Advocating for Change

This past Tuesday, alongside BMPC members, fellow Presbyterians, interfaith leaders, community members, and folks from all around Pennsylvania, I traveled to Harrisburg to participate in a CeaseFire PA event, advocating at the state house for the passage of common-sense gun legislation.

Pastors Column 5.9.24Each met with their local representatives and senators to discuss the particular bills in the process – bills that limit access to conversion devices that turn guns into automatic weapons, bills that more broadly apply background checks, bills that attempt to limit the use of ghost guns and someone’s ability to simply “print” their own gun at home.

We spent over an hour as a part of a rally on the steps of the capital where speaker after speaker shared the pleas for a culture and a world beyond too many senseless acts of violence. We heard from elected leaders, faith leaders, doctors and nurses, young people, and local law enforcement. But, of course, the most compelling speakers were the parents who had lost children to gun violence. Their stories of grief and frustration were incredibly persuasive. It is hard to believe anyone could not be moved by their stories.

But people are not. Two of the bills voted on yesterday afternoon—one to ban conversion devices and one to prevent gun trafficking—both failed in the House of Representatives despite the voices that filled the capital all day. This is discouraging and begs the question of what our work is when it comes to advocating for change.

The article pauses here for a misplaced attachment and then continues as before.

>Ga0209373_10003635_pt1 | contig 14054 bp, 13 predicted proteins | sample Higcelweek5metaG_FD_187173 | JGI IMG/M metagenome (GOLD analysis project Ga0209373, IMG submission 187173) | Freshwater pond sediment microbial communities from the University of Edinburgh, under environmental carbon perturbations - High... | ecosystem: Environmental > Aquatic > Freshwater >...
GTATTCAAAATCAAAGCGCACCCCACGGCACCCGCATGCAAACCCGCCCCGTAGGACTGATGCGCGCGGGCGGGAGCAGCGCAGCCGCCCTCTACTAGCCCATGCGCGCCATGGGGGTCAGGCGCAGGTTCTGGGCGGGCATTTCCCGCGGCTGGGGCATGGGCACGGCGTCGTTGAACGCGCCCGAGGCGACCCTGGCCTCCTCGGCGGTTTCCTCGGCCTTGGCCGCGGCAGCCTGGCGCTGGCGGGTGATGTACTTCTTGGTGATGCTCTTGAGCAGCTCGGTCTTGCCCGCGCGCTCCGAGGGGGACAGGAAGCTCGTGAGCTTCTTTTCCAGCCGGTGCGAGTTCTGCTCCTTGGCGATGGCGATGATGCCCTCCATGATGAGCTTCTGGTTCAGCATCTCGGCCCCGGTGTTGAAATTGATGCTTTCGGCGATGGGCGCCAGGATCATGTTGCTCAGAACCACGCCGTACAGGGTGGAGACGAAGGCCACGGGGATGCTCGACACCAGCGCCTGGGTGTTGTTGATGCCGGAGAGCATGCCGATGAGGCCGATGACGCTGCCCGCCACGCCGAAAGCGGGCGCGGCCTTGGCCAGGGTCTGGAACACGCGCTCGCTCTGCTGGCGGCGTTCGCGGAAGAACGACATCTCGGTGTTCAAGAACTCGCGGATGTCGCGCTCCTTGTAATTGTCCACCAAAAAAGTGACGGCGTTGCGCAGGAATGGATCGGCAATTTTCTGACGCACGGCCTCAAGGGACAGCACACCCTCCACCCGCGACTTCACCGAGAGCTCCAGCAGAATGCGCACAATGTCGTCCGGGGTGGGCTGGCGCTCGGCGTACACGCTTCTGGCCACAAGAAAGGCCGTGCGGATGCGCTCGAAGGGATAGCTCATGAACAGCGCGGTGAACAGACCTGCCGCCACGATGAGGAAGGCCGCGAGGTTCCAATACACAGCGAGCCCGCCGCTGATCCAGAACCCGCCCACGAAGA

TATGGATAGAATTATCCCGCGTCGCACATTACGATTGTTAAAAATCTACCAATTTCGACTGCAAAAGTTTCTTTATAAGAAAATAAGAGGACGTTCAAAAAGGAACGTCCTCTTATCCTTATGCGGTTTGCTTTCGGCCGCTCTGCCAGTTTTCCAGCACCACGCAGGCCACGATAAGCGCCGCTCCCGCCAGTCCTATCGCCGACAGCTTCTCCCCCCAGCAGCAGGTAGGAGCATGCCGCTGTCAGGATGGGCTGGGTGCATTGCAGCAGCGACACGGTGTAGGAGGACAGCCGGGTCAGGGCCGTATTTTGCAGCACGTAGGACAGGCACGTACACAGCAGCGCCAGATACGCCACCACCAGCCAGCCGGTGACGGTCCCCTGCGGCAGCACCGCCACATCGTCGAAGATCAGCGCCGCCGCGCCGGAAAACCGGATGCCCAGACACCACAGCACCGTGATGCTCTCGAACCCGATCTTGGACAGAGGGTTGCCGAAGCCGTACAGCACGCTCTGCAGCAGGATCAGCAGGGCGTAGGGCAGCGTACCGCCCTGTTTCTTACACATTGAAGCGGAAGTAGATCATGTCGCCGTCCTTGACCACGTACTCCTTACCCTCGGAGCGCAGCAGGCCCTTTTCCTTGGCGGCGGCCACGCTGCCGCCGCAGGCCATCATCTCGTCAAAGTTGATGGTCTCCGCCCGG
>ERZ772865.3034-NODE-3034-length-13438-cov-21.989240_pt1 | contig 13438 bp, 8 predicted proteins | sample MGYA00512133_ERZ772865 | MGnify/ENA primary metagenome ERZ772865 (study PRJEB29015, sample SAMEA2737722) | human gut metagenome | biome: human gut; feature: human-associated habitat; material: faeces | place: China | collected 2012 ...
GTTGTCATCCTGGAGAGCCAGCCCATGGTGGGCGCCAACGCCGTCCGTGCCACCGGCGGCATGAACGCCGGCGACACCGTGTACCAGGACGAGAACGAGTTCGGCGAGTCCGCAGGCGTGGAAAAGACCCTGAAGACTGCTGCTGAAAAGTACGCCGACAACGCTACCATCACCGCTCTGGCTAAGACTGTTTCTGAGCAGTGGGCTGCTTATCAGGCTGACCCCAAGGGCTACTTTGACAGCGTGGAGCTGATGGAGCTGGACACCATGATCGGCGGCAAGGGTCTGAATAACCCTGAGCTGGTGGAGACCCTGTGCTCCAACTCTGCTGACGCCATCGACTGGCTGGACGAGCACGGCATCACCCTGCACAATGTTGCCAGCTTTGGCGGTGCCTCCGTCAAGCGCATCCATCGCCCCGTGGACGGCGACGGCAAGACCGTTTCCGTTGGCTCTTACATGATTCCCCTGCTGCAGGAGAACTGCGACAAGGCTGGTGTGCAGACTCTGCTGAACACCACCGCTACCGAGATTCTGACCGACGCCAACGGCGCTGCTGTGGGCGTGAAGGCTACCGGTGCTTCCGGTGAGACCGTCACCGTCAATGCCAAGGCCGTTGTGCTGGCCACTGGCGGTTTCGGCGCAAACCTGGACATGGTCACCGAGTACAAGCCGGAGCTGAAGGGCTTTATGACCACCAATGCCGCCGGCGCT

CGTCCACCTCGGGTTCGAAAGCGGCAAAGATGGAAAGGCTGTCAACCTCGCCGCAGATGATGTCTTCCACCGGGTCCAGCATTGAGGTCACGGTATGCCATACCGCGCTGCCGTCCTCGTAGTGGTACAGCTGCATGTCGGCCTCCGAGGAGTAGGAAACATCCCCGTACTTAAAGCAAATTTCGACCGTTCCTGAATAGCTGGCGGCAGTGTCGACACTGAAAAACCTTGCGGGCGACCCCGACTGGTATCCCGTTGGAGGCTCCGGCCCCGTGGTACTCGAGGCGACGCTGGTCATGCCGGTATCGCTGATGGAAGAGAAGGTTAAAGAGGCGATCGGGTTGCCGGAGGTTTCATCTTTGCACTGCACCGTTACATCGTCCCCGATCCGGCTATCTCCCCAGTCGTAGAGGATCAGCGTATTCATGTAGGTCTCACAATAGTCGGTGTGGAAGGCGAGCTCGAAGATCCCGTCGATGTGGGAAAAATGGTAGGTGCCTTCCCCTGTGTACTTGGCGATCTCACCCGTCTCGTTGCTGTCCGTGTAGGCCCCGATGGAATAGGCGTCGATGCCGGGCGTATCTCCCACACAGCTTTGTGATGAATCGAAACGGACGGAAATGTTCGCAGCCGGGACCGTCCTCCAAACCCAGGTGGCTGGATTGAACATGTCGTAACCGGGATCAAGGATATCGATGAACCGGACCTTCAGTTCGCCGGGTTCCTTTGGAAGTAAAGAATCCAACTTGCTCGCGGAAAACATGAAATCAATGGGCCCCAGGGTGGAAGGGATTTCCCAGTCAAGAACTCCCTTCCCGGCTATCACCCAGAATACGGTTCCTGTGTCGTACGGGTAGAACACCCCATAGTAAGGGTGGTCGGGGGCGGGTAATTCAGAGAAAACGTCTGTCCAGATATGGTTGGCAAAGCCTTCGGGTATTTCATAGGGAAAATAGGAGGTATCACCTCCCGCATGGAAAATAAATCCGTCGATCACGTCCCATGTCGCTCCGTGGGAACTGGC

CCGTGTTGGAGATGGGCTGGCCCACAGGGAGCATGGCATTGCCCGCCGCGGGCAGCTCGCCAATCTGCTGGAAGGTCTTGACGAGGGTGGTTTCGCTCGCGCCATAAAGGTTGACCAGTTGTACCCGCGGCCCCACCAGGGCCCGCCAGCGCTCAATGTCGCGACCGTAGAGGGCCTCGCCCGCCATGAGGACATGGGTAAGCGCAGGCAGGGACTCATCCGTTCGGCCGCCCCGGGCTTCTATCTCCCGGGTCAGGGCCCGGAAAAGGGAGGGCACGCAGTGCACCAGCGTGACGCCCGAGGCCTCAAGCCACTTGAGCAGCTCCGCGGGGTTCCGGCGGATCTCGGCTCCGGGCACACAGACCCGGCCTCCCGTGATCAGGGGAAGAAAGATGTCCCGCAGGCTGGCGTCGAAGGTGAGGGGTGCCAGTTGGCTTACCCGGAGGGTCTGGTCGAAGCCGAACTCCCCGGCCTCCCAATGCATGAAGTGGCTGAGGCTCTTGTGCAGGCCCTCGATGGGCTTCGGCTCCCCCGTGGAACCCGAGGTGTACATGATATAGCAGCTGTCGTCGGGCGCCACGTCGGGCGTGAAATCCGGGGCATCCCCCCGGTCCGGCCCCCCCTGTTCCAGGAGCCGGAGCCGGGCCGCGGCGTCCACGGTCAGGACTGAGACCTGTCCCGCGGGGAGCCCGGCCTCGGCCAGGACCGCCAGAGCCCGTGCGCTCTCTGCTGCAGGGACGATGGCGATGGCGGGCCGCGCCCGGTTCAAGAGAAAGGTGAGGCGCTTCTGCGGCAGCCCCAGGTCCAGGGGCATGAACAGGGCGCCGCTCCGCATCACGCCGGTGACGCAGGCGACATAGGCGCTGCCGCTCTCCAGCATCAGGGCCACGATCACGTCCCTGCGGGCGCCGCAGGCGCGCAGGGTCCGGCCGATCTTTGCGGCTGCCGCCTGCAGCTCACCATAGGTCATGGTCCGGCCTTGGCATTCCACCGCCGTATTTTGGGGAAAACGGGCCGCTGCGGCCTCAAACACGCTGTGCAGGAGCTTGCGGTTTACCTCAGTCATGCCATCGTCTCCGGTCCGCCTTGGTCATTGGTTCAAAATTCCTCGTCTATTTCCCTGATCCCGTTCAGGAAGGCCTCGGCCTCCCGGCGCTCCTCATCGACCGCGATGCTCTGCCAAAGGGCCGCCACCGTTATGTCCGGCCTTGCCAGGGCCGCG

I will confess that I am constantly trying to figure that out.

But while we all figure that out together, I will share the things that gave me hope yesterday.

We were part of a group of clergy who visited specific lawmakers who are extreme holdouts on these issues to deliver a collection of interfaith sermons on the topic of gun violence. In one visit, we were led by a nun connected to the Sisters of Mercy who shared that she keeps the lawmaker in her prayers every day.

During the rally, we heard from the newest board member of CeaseFire PA—a high school senior who lives in West Philadelphia. She talked about what it means for her to stand up for life and speak out for the safety of her community and fellow young people.

We sat together with our neighbors from Beth David Reform Temple in Gladwyne in a meeting with Representative Tim Briggs to discuss what our specific community can do to support him as he works to enact these laws.

I watched my good colleague and vocal leader in the City of Philadelphia, the Rev. Adan Mariena, address the gathered crowds to talk about why our particular brand of Christianity believes in the preciousness of life.

I could go on.

This is hard work, and as a church, we don’t take enough time to figure out our role in it. But it is also something that can only be learned by doing, by being in conversation, by opening our hearts to the pain of others.

I hope that the next time we have the opportunity to make our voices heard together, you will be able to join us. But even more importantly, we will each find ways to use our individual voices to advocate for change as well. To learn more about the important work of CeaseFire PA, check out their website and sign up to receive regular updates.

Blessed are the peacemakers, for they will be called the children of God.